Consolidating U.S. development programs within USAID — though still a work in progress — helped ensure development assistance programs were guided by development leaders. The U.S. reconstruction efforts in Iraq and Afghanistan, in contrast, were often managed by diplomats and military personnel, who may not have appreciated that development proceeds according to a longer timeline than diplomacy and through close cooperation with local organizations.
Atwood sees this as Obama’s second doctrinal pillar: the “acceptance of the fact that there is a professional known as the development professional,” that this is an entirely different profession from that of the diplomat, with a different orientation, a different operating timeline, and the unique characteristic that it can only succeed when its partners do.
Obama also saw how other actors fit into the development picture — namely, business. Elizabeth Littlefield, who led the Overseas Private Investment Corp., said the president led by opening the “aperture” of U.S. development programs and “acknowledging that business does have a role in development and … can be used as a force for good in the world.”
Power Africa, for example, sought to augment the relatively limited reach of official development assistance budgets with private resources, leveraging diverse support in order to expand access to electricity.
Yet to some, these changes are tweaks around the margins largely unsupported in the one area that can be definitive: funding.
“President Obama had many hopes, and many lofty ideas, but they were disconnected from the budget,” Jeff Sachs, development economist and the director of Columbia University’s Center for Sustainable Development, wrote to Devex in an email.
“I did not detect much energy or initiative in global development during the Obama administration. Sadly, the public health agenda stagnated, and no other real development accomplishments are notable ... The George W. Bush administration, paradoxically, was far more ambitious and successful in development assistance, notably in public health,” Sachs said.
The two presidents faced very different budget realities. While Bush was able to secure support for large, publicly funded programs such as the multibillion dollar President’s Emergency Plan for AIDS Relief, Obama’s more limited initiatives are set against a backdrop of perennially failing budget negotiations with an opposition Congress. The idea that Obama would ever successfully launch another PEPFAR is probably not a reasonable expectation. His successes — such as leadership toward the Paris climate agreement and the Sustainable Development Goals — tended to rely on relatively meager appropriations.
Sachs pointed to Ebola crisis, where he said he would give the administration “higher marks,” with a caveat. “Crises like the Ebola epidemic should be prevented ... not merely responded to, later and insufficiently,” Sachs wrote. He criticized the administration’s failure to seize on the aftermath of the crisis, describing, “little follow up to the Ebola epidemic in terms of long-term innovation.”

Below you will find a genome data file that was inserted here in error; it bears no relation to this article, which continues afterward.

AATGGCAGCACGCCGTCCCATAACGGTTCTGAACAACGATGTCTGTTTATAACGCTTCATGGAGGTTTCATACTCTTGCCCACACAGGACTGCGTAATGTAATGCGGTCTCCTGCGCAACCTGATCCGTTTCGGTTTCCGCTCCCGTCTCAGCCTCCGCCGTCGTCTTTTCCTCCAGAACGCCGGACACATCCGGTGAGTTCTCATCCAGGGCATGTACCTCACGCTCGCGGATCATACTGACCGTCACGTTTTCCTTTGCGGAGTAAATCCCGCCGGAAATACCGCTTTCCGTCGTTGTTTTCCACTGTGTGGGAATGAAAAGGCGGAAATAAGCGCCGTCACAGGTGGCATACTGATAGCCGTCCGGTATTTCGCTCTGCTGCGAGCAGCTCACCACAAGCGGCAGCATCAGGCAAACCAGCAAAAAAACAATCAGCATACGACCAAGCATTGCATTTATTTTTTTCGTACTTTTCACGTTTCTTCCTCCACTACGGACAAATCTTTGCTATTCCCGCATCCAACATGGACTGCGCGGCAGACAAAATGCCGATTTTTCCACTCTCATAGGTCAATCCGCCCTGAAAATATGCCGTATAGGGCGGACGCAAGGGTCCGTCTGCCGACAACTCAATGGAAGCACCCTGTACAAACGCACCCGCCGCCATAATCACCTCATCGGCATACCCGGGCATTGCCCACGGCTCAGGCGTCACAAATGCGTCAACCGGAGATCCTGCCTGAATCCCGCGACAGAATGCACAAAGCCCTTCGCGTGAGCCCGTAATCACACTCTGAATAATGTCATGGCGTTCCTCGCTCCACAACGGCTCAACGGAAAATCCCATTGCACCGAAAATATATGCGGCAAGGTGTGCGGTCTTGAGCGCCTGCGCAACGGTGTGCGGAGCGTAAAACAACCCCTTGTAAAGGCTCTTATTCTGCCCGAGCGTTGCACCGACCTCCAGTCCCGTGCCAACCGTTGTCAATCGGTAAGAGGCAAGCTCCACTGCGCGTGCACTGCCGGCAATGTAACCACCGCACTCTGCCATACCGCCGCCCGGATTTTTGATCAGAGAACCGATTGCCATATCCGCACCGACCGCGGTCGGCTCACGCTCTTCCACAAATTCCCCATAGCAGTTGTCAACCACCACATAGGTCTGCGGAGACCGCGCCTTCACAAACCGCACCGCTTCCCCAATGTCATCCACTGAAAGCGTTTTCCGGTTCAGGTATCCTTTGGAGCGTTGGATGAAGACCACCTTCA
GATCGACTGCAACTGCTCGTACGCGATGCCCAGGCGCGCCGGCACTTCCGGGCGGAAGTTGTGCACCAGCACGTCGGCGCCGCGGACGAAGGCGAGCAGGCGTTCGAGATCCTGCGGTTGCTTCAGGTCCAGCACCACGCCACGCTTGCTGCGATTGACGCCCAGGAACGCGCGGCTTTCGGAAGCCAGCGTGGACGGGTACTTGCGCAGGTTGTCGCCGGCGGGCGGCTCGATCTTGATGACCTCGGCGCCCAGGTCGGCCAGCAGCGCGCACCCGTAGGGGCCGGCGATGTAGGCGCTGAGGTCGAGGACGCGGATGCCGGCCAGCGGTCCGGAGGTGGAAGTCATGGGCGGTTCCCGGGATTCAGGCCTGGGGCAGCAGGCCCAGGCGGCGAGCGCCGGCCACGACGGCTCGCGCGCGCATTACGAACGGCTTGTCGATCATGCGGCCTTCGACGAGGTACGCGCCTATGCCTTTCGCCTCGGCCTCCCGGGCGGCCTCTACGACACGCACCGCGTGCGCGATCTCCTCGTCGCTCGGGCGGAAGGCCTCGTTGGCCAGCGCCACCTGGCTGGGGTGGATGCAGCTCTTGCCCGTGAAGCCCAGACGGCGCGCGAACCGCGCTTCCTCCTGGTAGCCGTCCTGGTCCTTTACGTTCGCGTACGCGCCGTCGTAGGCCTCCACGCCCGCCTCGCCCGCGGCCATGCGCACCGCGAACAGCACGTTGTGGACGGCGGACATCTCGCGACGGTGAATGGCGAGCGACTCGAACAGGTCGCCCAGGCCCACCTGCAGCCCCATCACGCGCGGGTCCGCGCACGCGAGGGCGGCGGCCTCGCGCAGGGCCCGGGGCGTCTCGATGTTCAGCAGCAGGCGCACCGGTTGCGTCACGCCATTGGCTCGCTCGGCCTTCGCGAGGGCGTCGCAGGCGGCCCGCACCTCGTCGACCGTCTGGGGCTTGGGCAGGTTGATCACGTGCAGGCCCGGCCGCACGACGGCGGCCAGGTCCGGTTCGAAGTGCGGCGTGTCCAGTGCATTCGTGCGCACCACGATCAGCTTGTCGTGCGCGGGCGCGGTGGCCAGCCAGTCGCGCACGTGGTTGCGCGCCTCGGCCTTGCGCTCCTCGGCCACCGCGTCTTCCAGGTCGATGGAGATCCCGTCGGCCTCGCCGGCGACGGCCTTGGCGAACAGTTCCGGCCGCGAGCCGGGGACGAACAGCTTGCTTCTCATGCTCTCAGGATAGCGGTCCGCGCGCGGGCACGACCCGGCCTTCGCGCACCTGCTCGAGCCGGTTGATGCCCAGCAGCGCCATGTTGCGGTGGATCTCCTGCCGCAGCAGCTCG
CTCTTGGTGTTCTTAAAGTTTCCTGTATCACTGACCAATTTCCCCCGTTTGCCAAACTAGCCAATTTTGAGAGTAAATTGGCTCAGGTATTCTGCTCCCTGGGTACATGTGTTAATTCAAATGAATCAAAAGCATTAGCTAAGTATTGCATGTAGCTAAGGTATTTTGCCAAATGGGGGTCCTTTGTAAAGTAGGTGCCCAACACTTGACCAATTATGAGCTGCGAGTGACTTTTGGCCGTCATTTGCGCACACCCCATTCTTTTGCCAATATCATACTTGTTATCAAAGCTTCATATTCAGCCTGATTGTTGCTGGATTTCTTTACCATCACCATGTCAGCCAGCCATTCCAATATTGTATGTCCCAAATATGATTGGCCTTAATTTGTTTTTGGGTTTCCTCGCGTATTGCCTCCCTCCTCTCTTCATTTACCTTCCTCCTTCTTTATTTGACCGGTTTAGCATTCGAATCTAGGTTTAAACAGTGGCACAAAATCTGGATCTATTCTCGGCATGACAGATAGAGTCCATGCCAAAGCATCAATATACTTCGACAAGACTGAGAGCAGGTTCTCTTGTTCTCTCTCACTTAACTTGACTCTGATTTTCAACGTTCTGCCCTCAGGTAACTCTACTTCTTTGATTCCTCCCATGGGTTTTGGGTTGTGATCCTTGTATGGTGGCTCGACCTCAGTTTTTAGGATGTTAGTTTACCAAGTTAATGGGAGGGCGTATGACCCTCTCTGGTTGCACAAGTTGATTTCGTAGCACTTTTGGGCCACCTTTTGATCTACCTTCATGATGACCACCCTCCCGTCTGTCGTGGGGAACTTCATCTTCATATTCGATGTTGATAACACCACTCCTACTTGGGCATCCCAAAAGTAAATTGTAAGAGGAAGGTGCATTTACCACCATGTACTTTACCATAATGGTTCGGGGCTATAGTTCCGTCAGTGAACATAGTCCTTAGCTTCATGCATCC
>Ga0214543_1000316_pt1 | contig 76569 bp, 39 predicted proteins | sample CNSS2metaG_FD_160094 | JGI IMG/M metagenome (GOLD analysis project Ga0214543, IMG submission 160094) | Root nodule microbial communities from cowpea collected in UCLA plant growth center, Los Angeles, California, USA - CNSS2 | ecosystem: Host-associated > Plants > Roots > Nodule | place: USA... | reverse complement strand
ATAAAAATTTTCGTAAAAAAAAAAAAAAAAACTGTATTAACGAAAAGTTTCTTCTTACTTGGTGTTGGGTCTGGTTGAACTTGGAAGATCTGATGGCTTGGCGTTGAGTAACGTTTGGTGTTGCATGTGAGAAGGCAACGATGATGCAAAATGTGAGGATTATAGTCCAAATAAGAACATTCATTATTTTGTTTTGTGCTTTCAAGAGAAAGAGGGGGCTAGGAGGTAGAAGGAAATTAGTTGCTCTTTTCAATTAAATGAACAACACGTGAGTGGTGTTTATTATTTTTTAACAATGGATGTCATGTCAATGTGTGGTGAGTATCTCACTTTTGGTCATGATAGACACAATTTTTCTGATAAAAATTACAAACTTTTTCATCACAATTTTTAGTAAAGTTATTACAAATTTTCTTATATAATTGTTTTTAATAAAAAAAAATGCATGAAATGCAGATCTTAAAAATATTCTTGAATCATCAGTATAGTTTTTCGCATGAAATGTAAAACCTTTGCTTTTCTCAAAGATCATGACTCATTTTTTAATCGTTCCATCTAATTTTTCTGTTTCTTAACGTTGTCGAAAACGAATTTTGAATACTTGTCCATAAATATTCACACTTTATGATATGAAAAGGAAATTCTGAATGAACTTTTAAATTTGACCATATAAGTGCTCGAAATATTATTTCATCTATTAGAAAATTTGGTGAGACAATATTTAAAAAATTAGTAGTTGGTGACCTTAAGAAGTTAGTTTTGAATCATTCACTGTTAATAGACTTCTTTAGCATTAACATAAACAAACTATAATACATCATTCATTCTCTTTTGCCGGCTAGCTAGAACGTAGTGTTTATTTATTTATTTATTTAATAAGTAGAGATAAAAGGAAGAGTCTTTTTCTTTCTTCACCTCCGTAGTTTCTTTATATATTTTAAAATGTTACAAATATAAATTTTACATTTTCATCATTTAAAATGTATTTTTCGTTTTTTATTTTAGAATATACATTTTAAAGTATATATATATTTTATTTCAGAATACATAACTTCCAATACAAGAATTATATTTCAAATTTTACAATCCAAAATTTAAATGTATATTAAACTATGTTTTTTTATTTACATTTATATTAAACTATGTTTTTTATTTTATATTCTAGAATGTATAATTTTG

The long view
Where some see insufficient progress, colleagues within the administration are quick to point out that Obama took a long view of complex challenges. Littlefield said that the president hoped to avoid the “intractable challenge” of “short-termism” in policymaking.
Power Africa, a bipartisan Obama-era initiative to double electricity access in sub-Saharan Africa, best exemplified the president’s optimism about long-term progress. The decision to tackle power generation had to be taken knowing that the effort would “span an administration” and beyond, Littlefield said.
“You don't build the regulatory framework to support private investment in power overnight. It was a demonstration of great leadership for him to establish Power Africa as a priority because it demonstrated exactly the type of long-term thinking that development challenges require,” she said.
In that light Obama’s pledge to add 30,000 megawatts of new power can either be seen as naive or humble — naive if the president thought his administration would be able to reach that goal; humble if the president understood himself to be one part of a much-longer process. His remarks at the White House summit last year made it clear Obama had embraced the latter conclusion by the end of his second term.
“Sometimes we get disappointed in this age of instant gratification when we don't feel as if everything is solved. Well, we're here on this Earth just a blink of an eye, each of us. We take the world that's been given to us and we try to make it just a little bit better, and then somebody else picks it up and they do their part,” the president said.
Adva Saldinger contributed reporting.